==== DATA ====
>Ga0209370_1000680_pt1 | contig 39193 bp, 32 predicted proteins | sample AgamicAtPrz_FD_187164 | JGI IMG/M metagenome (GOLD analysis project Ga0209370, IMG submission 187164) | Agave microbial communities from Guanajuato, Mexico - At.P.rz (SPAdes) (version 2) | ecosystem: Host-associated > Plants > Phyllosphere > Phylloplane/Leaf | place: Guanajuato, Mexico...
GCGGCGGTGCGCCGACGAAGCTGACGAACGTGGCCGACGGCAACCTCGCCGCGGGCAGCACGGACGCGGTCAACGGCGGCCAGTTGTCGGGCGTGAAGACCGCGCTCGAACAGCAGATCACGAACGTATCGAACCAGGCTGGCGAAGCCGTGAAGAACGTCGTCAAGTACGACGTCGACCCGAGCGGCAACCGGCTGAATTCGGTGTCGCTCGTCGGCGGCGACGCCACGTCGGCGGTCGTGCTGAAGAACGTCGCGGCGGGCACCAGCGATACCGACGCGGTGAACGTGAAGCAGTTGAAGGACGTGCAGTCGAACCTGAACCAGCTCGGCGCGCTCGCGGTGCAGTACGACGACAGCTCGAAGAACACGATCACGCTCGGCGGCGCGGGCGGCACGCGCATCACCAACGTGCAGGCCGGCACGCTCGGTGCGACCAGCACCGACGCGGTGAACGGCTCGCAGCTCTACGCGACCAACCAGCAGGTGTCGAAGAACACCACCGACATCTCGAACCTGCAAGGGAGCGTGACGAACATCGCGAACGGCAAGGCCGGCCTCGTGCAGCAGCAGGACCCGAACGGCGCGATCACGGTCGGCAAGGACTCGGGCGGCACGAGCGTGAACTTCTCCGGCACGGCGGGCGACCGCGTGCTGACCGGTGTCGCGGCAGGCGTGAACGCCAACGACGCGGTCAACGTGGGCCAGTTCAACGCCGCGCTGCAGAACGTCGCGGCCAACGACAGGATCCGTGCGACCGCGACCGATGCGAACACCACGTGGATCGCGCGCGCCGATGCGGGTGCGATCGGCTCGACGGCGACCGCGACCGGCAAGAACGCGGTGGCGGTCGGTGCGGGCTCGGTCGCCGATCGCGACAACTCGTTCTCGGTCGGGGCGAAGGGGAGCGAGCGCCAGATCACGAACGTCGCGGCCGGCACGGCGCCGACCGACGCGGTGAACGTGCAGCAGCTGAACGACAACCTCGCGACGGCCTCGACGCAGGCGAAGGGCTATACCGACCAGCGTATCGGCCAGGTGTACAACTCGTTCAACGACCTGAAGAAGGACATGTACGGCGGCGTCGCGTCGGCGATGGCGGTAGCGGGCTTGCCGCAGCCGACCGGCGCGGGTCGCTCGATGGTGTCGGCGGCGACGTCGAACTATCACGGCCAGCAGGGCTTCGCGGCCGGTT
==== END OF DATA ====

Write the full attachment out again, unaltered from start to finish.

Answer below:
>Ga0209370_1000680_pt1 | contig 39193 bp, 32 predicted proteins | sample AgamicAtPrz_FD_187164 | JGI IMG/M metagenome (GOLD analysis project Ga0209370, IMG submission 187164) | Agave microbial communities from Guanajuato, Mexico - At.P.rz (SPAdes) (version 2) | ecosystem: Host-associated > Plants > Phyllosphere > Phylloplane/Leaf | place: Guanajuato, Mexico...
GCGGCGGTGCGCCGACGAAGCTGACGAACGTGGCCGACGGCAACCTCGCCGCGGGCAGCACGGACGCGGTCAACGGCGGCCAGTTGTCGGGCGTGAAGACCGCGCTCGAACAGCAGATCACGAACGTATCGAACCAGGCTGGCGAAGCCGTGAAGAACGTCGTCAAGTACGACGTCGACCCGAGCGGCAACCGGCTGAATTCGGTGTCGCTCGTCGGCGGCGACGCCACGTCGGCGGTCGTGCTGAAGAACGTCGCGGCGGGCACCAGCGATACCGACGCGGTGAACGTGAAGCAGTTGAAGGACGTGCAGTCGAACCTGAACCAGCTCGGCGCGCTCGCGGTGCAGTACGACGACAGCTCGAAGAACACGATCACGCTCGGCGGCGCGGGCGGCACGCGCATCACCAACGTGCAGGCCGGCACGCTCGGTGCGACCAGCACCGACGCGGTGAACGGCTCGCAGCTCTACGCGACCAACCAGCAGGTGTCGAAGAACACCACCGACATCTCGAACCTGCAAGGGAGCGTGACGAACATCGCGAACGGCAAGGCCGGCCTCGTGCAGCAGCAGGACCCGAACGGCGCGATCACGGTCGGCAAGGACTCGGGCGGCACGAGCGTGAACTTCTCCGGCACGGCGGGCGACCGCGTGCTGACCGGTGTCGCGGCAGGCGTGAACGCCAACGACGCGGTCAACGTGGGCCAGTTCAACGCCGCGCTGCAGAACGTCGCGGCCAACGACAGGATCCGTGCGACCGCGACCGATGCGAACACCACGTGGATCGCGCGCGCCGATGCGGGTGCGATCGGCTCGACGGCGACCGCGACCGGCAAGAACGCGGTGGCGGTCGGTGCGGGCTCGGTCGCCGATCGCGACAACTCGTTCTCGGTCGGGGCGAAGGGGAGCGAGCGCCAGATCACGAACGTCGCGGCCGGCACGGCGCCGACCGACGCGGTGAACGTGCAGCAGCTGAACGACAACCTCGCGACGGCCTCGACGCAGGCGAAGGGCTATACCGACCAGCGTATCGGCCAGGTGTACAACTCGTTCAACGACCTGAAGAAGGACATGTACGGCGGCGTCGCGTCGGCGATGGCGGTAGCGGGCTTGCCGCAGCCGACCGGCGCGGGTCGCTCGATGGTGTCGGCGGCGACGTCGAACTATCACGGCCAGCAGGGCTTCGCGGCCGGTT